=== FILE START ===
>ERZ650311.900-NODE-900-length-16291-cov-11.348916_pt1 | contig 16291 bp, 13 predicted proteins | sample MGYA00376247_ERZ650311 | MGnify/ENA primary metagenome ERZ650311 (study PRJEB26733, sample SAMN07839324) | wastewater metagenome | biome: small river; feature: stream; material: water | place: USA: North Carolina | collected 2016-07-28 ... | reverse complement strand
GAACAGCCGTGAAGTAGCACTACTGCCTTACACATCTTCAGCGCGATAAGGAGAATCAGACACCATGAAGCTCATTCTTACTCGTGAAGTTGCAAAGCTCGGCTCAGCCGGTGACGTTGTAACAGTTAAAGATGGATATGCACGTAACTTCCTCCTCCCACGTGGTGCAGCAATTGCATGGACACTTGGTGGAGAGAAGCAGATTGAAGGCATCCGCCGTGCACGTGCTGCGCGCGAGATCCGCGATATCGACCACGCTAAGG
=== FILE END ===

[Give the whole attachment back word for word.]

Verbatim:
>ERZ650311.900-NODE-900-length-16291-cov-11.348916_pt1 | contig 16291 bp, 13 predicted proteins | sample MGYA00376247_ERZ650311 | MGnify/ENA primary metagenome ERZ650311 (study PRJEB26733, sample SAMN07839324) | wastewater metagenome | biome: small river; feature: stream; material: water | place: USA: North Carolina | collected 2016-07-28 ... | reverse complement strand
GAACAGCCGTGAAGTAGCACTACTGCCTTACACATCTTCAGCGCGATAAGGAGAATCAGACACCATGAAGCTCATTCTTACTCGTGAAGTTGCAAAGCTCGGCTCAGCCGGTGACGTTGTAACAGTTAAAGATGGATATGCACGTAACTTCCTCCTCCCACGTGGTGCAGCAATTGCATGGACACTTGGTGGAGAGAAGCAGATTGAAGGCATCCGCCGTGCACGTGCTGCGCGCGAGATCCGCGATATCGACCACGCTAAGG